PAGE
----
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The Definition of ‘Espionage’ in Russia Has Expanded with Time, Highlighted by the Evan Gershkovich Case.


The case of Wall Street Journal correspondent Evan Gershkovichwho saw his appeal against investigative detention on charges of espionage on April 18, 2023 rejected by a Russian court, has echoes of an earlier era. Not since the Cold War, noted the Kremlinis an American journalist accused of espionage in the former Soviet Union.

But if one long-time specialist in the field of the Russian legal systemI am aware that the charges against Gershkovich are a product of modern Russia – and that could have dire consequences for the journalist.

Foreign agents and state secrets

The espionage legislation in Russia is no longer the same as that of the former Soviet Union. On July 14, 2022, Article 276 of the Russian Penal Code changed the definition of “espionage”.

Under the revised version of Article 276, espionage is now defined as “the transfer, collection, stealing or retention for the purpose of transmission to a foreign state, international or foreign organization, or their agents, of information which is a state secret”.

If such an act is committed by a foreign citizen or a stateless person — that is, a person who has no citizenship — then it is espionage, according to the code.

This amended text broadened the definition considerably. The Gershkovich case appears to be the first involving a journalist by the expanded definition.

Exactly what information Gershkovich obtained or collected according to Russian authorities is not a public matter. The FSB, the Russian security service, has formulated the allegations in rather vague terms journalist was caught “gathering classified information” about Russia’s “military industrial complex”. during a trip to Yekaterinburg, about 1,400 kilometers (880 mi) east of Moscow. The FSB added that Gershkovich was “acting under orders from the American side”.

That has the journalist’s employer, The Wall Street Journal strongly denied that the reporter was involved in espionage. The United States Department of State also said that Gershkovich was “unjustly detained” and called for his release.

In any case, under Russian espionage law, the newspaper would be considered a foreign organization, that is, an entity established under the law of a foreign country.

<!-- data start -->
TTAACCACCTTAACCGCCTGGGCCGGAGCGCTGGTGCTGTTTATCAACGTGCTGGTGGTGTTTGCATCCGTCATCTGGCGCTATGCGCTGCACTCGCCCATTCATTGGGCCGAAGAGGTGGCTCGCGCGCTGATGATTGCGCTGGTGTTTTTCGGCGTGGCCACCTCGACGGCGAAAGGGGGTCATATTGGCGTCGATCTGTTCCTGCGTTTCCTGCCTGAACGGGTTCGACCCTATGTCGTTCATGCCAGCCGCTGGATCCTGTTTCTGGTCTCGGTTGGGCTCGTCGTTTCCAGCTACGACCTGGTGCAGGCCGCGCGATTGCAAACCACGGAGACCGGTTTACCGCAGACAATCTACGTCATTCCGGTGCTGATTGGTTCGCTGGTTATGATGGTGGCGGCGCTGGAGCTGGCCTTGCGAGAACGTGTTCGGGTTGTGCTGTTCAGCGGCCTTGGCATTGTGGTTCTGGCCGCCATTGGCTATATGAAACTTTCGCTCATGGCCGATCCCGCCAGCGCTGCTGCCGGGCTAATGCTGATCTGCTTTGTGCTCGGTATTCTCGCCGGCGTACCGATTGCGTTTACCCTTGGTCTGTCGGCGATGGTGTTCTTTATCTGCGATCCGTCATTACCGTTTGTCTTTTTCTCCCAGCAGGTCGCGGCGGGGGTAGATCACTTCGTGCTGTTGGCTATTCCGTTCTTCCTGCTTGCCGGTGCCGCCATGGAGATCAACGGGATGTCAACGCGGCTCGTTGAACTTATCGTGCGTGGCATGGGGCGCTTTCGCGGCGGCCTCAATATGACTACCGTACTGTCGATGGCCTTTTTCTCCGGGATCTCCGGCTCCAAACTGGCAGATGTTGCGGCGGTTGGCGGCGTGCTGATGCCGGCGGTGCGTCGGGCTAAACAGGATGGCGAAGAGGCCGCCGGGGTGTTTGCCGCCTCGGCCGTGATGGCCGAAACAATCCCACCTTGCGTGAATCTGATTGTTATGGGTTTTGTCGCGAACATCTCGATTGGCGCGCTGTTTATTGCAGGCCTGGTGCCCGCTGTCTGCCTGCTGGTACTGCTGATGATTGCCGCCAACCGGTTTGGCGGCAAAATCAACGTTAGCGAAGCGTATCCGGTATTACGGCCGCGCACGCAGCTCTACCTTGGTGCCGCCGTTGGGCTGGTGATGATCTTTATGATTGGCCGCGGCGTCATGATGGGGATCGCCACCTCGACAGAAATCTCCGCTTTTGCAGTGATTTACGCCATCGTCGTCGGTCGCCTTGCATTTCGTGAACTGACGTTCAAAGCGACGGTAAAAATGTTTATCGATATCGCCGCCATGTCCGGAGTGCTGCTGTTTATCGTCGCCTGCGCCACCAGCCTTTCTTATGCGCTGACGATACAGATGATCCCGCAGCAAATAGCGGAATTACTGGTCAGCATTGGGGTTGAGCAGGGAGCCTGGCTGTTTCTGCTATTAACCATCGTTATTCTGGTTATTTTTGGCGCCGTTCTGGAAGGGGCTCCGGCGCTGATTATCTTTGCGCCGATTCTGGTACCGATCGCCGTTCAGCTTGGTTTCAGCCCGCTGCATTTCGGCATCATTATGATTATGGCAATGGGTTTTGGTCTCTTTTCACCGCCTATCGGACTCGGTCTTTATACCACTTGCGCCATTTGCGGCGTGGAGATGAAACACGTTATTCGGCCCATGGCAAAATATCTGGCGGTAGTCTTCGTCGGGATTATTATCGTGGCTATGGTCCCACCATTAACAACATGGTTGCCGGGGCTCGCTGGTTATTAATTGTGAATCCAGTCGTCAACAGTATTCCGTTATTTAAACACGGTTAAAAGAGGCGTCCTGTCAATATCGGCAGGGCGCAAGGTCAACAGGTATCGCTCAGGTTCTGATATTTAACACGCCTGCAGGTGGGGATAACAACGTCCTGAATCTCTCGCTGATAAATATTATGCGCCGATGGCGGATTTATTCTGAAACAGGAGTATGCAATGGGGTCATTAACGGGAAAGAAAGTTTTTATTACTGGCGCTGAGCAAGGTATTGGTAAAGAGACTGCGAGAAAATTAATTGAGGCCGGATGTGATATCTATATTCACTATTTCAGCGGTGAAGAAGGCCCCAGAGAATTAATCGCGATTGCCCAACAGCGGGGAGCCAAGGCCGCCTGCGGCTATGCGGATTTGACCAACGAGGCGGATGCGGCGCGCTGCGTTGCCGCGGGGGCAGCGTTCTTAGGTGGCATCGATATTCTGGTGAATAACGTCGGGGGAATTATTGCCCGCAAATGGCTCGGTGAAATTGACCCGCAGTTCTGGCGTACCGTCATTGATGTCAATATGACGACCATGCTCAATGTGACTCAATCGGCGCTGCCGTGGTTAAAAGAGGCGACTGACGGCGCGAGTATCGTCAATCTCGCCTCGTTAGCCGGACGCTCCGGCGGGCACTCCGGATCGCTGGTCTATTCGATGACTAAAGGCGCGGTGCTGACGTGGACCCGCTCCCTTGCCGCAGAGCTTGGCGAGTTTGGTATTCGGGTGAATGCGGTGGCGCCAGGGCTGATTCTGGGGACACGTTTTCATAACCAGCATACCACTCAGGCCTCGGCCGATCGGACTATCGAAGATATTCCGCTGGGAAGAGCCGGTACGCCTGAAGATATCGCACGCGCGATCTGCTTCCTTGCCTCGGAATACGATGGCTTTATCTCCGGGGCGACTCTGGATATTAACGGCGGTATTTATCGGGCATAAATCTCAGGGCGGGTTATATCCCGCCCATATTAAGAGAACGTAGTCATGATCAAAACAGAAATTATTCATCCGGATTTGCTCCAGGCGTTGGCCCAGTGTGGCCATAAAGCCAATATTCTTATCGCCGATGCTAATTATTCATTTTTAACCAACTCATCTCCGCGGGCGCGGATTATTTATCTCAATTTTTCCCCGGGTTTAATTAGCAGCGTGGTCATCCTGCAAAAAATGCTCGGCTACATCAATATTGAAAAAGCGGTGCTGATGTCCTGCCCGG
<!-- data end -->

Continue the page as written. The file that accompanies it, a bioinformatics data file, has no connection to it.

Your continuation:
Years of detention – or a deal?

So what awaits us in the criminal proceedings on Gershkovich’s case? Below the Russian Penal Codethe crime of espionage requires “direct intent” to be proven by the prosecution.

“Direct intent” is defined in Russian law as being aware of the social danger of one’s actions, or foreseeing the possibility—or inevitability—of consequences deemed to pose a danger to society.

The prosecution will attempt to prove that Gershkovich handled, attempted to obtain, actually acquired or possessed state secrets. While the definition of what constitutes a state secret is narrower than it was during the Soviet era, it nonetheless remains quite comprehensive and would encompass the information Gershkovich is accused of having access to.

Should Gershkovich be convicted of espionage, the penalty prescribed by the Penal Code is deprivation of liberty for a period of 10 to 20 years. Russian criminal law refers to “deprivation of liberty” because while it can be served in a prison if the individual is dangerous to others, for most it takes the form of detention in some sort of camp where the prisoners share shelter.

It is likely that Russian authorities will lock Gershkovich in a research cell, probably shared with someone else, while the legal proceedings continue.

Gershkovich’s legal adviser invited to court on April 18 to replace investigative detention with house arrest, possibly at Gershkovich’s address in Moscow, or financial security, through collateral or bail.

Both would have been possible under Russia Code of Criminal Procedure. But both were rejected by the court.

The investigation will now continue until the trial, unless Russia and the United States come to a different settlement.

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